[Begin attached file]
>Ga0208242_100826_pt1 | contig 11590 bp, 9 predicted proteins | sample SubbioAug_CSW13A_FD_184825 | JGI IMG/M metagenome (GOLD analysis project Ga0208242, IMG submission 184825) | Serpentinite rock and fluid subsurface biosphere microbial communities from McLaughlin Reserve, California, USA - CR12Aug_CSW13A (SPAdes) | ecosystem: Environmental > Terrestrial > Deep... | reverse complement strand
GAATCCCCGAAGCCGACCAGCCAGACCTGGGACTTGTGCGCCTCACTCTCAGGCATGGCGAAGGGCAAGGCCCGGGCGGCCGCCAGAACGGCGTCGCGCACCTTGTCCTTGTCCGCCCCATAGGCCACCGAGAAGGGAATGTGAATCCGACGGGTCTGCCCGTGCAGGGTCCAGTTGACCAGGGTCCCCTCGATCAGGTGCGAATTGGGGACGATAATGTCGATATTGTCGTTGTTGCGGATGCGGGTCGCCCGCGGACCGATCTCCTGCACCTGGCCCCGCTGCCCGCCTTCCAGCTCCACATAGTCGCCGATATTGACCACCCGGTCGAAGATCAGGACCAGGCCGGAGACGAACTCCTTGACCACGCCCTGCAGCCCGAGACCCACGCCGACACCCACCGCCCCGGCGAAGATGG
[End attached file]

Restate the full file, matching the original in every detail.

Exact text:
>Ga0208242_100826_pt1 | contig 11590 bp, 9 predicted proteins | sample SubbioAug_CSW13A_FD_184825 | JGI IMG/M metagenome (GOLD analysis project Ga0208242, IMG submission 184825) | Serpentinite rock and fluid subsurface biosphere microbial communities from McLaughlin Reserve, California, USA - CR12Aug_CSW13A (SPAdes) | ecosystem: Environmental > Terrestrial > Deep... | reverse complement strand
GAATCCCCGAAGCCGACCAGCCAGACCTGGGACTTGTGCGCCTCACTCTCAGGCATGGCGAAGGGCAAGGCCCGGGCGGCCGCCAGAACGGCGTCGCGCACCTTGTCCTTGTCCGCCCCATAGGCCACCGAGAAGGGAATGTGAATCCGACGGGTCTGCCCGTGCAGGGTCCAGTTGACCAGGGTCCCCTCGATCAGGTGCGAATTGGGGACGATAATGTCGATATTGTCGTTGTTGCGGATGCGGGTCGCCCGCGGACCGATCTCCTGCACCTGGCCCCGCTGCCCGCCTTCCAGCTCCACATAGTCGCCGATATTGACCACCCGGTCGAAGATCAGGACCAGGCCGGAGACGAACTCCTTGACCACGCCCTGCAGCCCGAGACCCACGCCGACACCCACCGCCCCGGCGAAGATGG